At this juncture in life, I pause to give the history of Black History Month.
In 1926, scholar Carter G. Woodson, along with others, developed and implemented the idea that Black history should be celebrated. And he is given the credit for having created Black History Week, in that same year, which was met with strong opposition from many white racists, circa Jim Crow.
Black History Week evolved and grew, and 50 years later in 1976, Woodson and many others established the official Black History Month. Along the way, there have been those brave and innovative, primarily African American educators, both in the north and south, who always taught their students Black history and should be commended for doing so. Another 50-year anniversary will occur, in 2026.
So it should be noted that we approach the final years of this cycle, Black history has not been static, it has been fluid and augmented exponentially, with new and exciting Black history, decade after decade all the way to 2023.
The history of Blacks, in this country, began problematically in 1619, when the first boat arrived in Virginia, the first of millions to come, carrying Black people turned into slaves. The history of slavery continued for so many years, followed by emancipation and amendments to the Constitution. Then there was a period of great reconstruction for America and the flourishing of the history and culture of African Americans, followed by strong pushbacks of Jim Crow. But the push-back was met by a growing resistance that became the Civil Rights Movement. There was a plethora of eliminations of thousands of named and unnamed Black men, women and children who were lynched, incarcerated and assassinated. This included many of our leaders, including Medgar Evers, Malcolm X and even Martin Luther King, Jr. Let us not forget the transformative lynching in 1955 of young Emmett Till in Mississippi.
We don’t celebrate that part of our history, but we surely will never forget it. We surely recognize it as a part of our very complex Black history. But we do celebrate the achievements and contributions of Blacks in the growth and building of America, economically (through forced, free labor), socially, culturally and with our lives during war times. We celebrate, in spite of it all.
African Americans were not allowed to learn to read or be recognized as human beings. Yet, we celebrate the pursuits by many Black intellectuals, scholars, professionals and more. Our Black history celebrates the first African American Supreme Court Justice, Thurgood Marshall, the intellectual pursuits of W.E.B. Dubois, the scientific pursuits of Dr. Charles Drew, the literary exploits of Langston Hughes and Lorraine Hansbury, the poetic pursuits by Maya Angelou and the humanitarian pursuits of King Jr. To this date, there is a rich, full-bodied and complex history of African Americans and their impact on the state of Nebraska, which is soon to be published in a manuscript that I have jointly written on behalf of the Truth and Reconciliation Project out of Lincoln.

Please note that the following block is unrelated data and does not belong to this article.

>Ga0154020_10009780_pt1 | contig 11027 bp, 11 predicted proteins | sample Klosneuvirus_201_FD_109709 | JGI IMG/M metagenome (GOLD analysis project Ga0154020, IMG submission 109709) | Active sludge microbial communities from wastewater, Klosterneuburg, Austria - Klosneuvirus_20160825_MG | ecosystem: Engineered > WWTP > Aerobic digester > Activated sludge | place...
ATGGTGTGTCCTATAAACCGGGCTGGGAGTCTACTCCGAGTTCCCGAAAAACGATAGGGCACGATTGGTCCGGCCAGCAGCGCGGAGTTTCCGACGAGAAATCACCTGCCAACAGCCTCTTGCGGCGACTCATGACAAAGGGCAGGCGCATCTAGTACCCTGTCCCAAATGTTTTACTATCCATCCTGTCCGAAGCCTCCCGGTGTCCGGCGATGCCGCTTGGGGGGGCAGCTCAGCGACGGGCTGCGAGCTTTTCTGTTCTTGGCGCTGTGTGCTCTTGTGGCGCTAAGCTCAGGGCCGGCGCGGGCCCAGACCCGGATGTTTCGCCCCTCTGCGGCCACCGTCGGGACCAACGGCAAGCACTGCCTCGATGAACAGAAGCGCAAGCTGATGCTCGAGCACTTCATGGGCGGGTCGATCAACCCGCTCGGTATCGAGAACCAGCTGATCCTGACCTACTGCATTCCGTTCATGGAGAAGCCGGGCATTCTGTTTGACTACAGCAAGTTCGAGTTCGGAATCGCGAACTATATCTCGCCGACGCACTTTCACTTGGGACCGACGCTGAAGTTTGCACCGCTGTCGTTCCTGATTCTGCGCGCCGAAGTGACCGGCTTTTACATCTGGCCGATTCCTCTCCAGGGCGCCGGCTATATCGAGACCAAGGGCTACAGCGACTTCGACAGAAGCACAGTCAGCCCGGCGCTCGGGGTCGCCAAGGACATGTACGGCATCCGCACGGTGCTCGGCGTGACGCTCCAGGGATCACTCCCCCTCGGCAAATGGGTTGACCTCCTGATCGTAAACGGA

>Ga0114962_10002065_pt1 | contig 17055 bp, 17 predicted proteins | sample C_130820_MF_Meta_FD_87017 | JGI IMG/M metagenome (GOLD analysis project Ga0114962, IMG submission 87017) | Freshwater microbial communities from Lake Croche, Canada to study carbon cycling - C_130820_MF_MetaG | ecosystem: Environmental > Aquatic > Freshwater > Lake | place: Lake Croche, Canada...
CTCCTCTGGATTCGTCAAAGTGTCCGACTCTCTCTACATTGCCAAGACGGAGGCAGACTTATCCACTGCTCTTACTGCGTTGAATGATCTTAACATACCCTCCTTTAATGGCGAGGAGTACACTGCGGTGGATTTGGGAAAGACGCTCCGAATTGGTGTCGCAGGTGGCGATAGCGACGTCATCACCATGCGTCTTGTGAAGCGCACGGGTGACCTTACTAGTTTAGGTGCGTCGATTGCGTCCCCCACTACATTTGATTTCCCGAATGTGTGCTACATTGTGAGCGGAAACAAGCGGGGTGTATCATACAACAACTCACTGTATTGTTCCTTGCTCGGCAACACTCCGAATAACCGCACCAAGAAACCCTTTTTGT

In 2023, I must remind everyone that celebrating Black History Month for the wrong reasons, is analogous to celebrating Christmas without acknowledging Jesus Christ. The audacity of Florida. Their recent rejection of an Advanced Program (AP) for high school kids to learn Black history, led by Gov. Ron DeSantis. But what about Nebraska? The nonsensical and boogey-man strategy to activate extremism and hatred, is now using critical race theory as a rallying point against Black history. Our former governor called for Nebraska to replace several education positions with a single office reporting to the governor. He also rejected the UNL chancellor’s call for increased DEI. I challenge all of those who share those positions, not to sit in the front row of a Black history event, as if to affirm support for Black History Month, while at the same time attempting to dismantle the teaching of Black history under the guise of saving “our” children.
I close with a challenge to all the readers to consider: Going forward, we treat Black history as something that is fluid and is being created every day. By increasing our knowledge of history, we increase our understanding of the world we live in. I pray, that none of us become impediments to the growth of wonderful Black history attempting to be made. Let us not allow disparities in health care, educational gaps, an unfair criminal justice system and a lack of economic growth, to become our way of paralyzing the growth of Blacks, and therefore, their history.
Celebrate Black History Month by celebrating Blacks’ efforts to make history, today.